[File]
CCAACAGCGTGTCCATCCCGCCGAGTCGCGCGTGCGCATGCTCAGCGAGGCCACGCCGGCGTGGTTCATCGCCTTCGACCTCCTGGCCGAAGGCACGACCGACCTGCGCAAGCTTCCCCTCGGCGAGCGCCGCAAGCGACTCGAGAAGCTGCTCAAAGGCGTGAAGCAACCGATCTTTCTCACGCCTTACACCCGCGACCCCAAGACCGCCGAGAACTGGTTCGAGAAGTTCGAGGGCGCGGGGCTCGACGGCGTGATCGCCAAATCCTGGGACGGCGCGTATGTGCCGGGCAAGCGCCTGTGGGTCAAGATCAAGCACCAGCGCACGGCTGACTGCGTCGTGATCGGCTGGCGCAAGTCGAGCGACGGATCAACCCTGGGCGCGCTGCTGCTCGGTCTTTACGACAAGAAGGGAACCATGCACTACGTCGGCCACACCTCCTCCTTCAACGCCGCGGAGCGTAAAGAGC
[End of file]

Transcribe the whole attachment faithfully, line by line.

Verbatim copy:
CCAACAGCGTGTCCATCCCGCCGAGTCGCGCGTGCGCATGCTCAGCGAGGCCACGCCGGCGTGGTTCATCGCCTTCGACCTCCTGGCCGAAGGCACGACCGACCTGCGCAAGCTTCCCCTCGGCGAGCGCCGCAAGCGACTCGAGAAGCTGCTCAAAGGCGTGAAGCAACCGATCTTTCTCACGCCTTACACCCGCGACCCCAAGACCGCCGAGAACTGGTTCGAGAAGTTCGAGGGCGCGGGGCTCGACGGCGTGATCGCCAAATCCTGGGACGGCGCGTATGTGCCGGGCAAGCGCCTGTGGGTCAAGATCAAGCACCAGCGCACGGCTGACTGCGTCGTGATCGGCTGGCGCAAGTCGAGCGACGGATCAACCCTGGGCGCGCTGCTGCTCGGTCTTTACGACAAGAAGGGAACCATGCACTACGTCGGCCACACCTCCTCCTTCAACGCCGCGGAGCGTAAAGAGC